We love looking at images of ourselves. First there were Olan Mills portraits. Nowadays there are selfies and selfie-stick selfies and drone selfies.
f you’re wondering what comes next, Dusseldorf-based DOOB 3D thinks it has the answer—and contrary to what the company’s name suggests, it doesn’t involve getting high and watching Avatar.
DOOB 3D can produce a detailed, four-inch figurine of your body—yes, a 3-D selfie. Making one of these figurines requires a massive pile of hardware and software: 54 DSLRs, 54 lenses, a complex 3-D modeling pipeline, and an $80,000 full-color 3-D printer, not to mention a room-size scanning booth.
Factor that all in and the $95 asking price for a replica of yourself that’s roughly the size of most classic Star Wars action figures doesn’t seem so bad. A Barbie-esque 10-inch model goes for $395, while a 14-inch figure that’s more along the lines of an old-school G.I. Joe doll costs $695.
The company has four 3-D scanning booths (called “Doob-licators”) scattered in strategic locations throughout the world. There’s one in Dusseldorf, one in Tokyo, one at Santa Monica Place in Los Angeles, and one in New York City’s Chelsea Market. The company also says they’re set to add more U.S. locations soon, although details aren’t public yet.
In New York, the pop-up DOOB shop in Chelsea Market was a pretty big hit. According to Michael Anderson, CEO of DOOB 3D USA, the Doob-licator saw about 500 customers over the winter holiday season. About 10 percent of the booth’s customers got their pets Doob-licated.
“At first, (people got DOOBs made) mostly on a whim,” says Anderson of the holiday-season spike. Most people just walk up and stand in line, but you can also book an appointment in advance.
“Now that awareness has been built,” Anderson says, “there has been a shift where at least two thirds of our customers have planned ahead to get a DOOB.”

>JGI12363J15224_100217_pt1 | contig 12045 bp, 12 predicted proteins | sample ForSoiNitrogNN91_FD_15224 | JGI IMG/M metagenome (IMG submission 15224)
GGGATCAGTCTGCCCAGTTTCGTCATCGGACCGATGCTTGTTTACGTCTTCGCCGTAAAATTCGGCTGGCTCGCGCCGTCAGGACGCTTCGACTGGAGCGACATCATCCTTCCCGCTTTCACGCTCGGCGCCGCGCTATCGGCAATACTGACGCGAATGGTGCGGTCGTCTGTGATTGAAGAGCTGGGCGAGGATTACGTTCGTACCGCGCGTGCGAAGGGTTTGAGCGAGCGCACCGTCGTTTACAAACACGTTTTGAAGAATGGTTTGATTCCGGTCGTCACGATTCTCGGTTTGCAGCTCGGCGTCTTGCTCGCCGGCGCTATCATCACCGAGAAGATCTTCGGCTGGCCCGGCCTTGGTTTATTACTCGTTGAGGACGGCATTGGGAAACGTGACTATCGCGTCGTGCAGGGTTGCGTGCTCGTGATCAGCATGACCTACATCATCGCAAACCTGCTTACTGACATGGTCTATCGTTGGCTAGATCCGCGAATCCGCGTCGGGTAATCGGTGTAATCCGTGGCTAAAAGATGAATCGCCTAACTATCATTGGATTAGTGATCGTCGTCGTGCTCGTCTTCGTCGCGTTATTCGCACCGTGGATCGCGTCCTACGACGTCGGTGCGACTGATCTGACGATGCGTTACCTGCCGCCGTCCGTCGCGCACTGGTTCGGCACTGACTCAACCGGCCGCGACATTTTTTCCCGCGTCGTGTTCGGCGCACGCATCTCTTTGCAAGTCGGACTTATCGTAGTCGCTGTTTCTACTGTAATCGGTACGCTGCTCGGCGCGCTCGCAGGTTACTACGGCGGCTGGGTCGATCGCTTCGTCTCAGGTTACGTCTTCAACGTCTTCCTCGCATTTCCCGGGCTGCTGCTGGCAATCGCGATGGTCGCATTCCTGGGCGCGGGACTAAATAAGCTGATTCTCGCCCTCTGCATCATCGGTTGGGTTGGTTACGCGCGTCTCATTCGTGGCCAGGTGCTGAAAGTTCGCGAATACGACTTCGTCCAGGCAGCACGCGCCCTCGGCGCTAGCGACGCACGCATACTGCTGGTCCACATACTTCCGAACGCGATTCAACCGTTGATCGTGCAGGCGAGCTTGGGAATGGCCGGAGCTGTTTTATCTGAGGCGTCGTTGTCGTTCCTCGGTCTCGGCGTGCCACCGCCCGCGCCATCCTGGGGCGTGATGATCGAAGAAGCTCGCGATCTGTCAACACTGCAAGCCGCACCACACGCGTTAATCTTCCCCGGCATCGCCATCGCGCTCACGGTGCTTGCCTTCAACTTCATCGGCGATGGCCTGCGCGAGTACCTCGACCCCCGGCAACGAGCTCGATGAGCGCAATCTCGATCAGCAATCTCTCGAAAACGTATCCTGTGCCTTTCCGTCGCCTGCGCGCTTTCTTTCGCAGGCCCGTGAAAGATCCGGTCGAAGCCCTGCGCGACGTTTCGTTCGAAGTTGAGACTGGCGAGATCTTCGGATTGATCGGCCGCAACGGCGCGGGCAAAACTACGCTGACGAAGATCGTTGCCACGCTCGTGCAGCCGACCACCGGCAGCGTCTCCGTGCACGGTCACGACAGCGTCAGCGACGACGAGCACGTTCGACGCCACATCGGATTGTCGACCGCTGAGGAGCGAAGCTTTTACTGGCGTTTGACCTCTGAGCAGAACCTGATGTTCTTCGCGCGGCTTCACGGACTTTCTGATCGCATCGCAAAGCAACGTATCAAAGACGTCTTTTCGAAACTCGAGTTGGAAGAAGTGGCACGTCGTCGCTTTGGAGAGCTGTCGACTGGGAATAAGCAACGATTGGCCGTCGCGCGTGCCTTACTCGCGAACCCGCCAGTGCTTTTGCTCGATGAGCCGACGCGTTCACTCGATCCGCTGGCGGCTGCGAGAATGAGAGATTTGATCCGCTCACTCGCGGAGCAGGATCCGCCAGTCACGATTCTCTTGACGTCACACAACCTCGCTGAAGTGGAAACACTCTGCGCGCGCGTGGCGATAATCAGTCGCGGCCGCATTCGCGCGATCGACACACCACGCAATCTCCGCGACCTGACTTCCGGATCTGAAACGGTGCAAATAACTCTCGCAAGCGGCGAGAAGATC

Each Doob-licator is outfitted with 54 Canon EOS Rebel T5i DSLRs, arranged in nine columns of six cameras each. You can make an appointment or just wait in line: A customer steps in, strikes a pose, and the Doob-licator operator fires all the cameras at once. That creates a full-body scan in a fraction of a second. The next step involves feeding all those 18-megapixel images through the company’s proprietary software, which creates a 3-D model of the subject.
The printing process requires more patience. The company operates three high-end 3-D printers to support its scanning operations: One in Germany, one in Tokyo, and one in Brooklyn. They all use 3D Systems’ ProJet 660Pro, a high-resolution (600 x 540 dpi) laser-sintering 3-D printer that creates full-color objects on the fly. The printer uses a resin polymer material, and the full range of CMYK color is added to each powder layer as it’s printed.
With a top printing speed of 1.1 inches per hour and a process that sometimes involves thousands of layers of powder, the process takes a few hours for the smallest-size DOOB and half a day or more for the larger ones. And depending on how many DOOBs are lined up in the queue, your mini statue takes between two and eight weeks to arrive in the mail.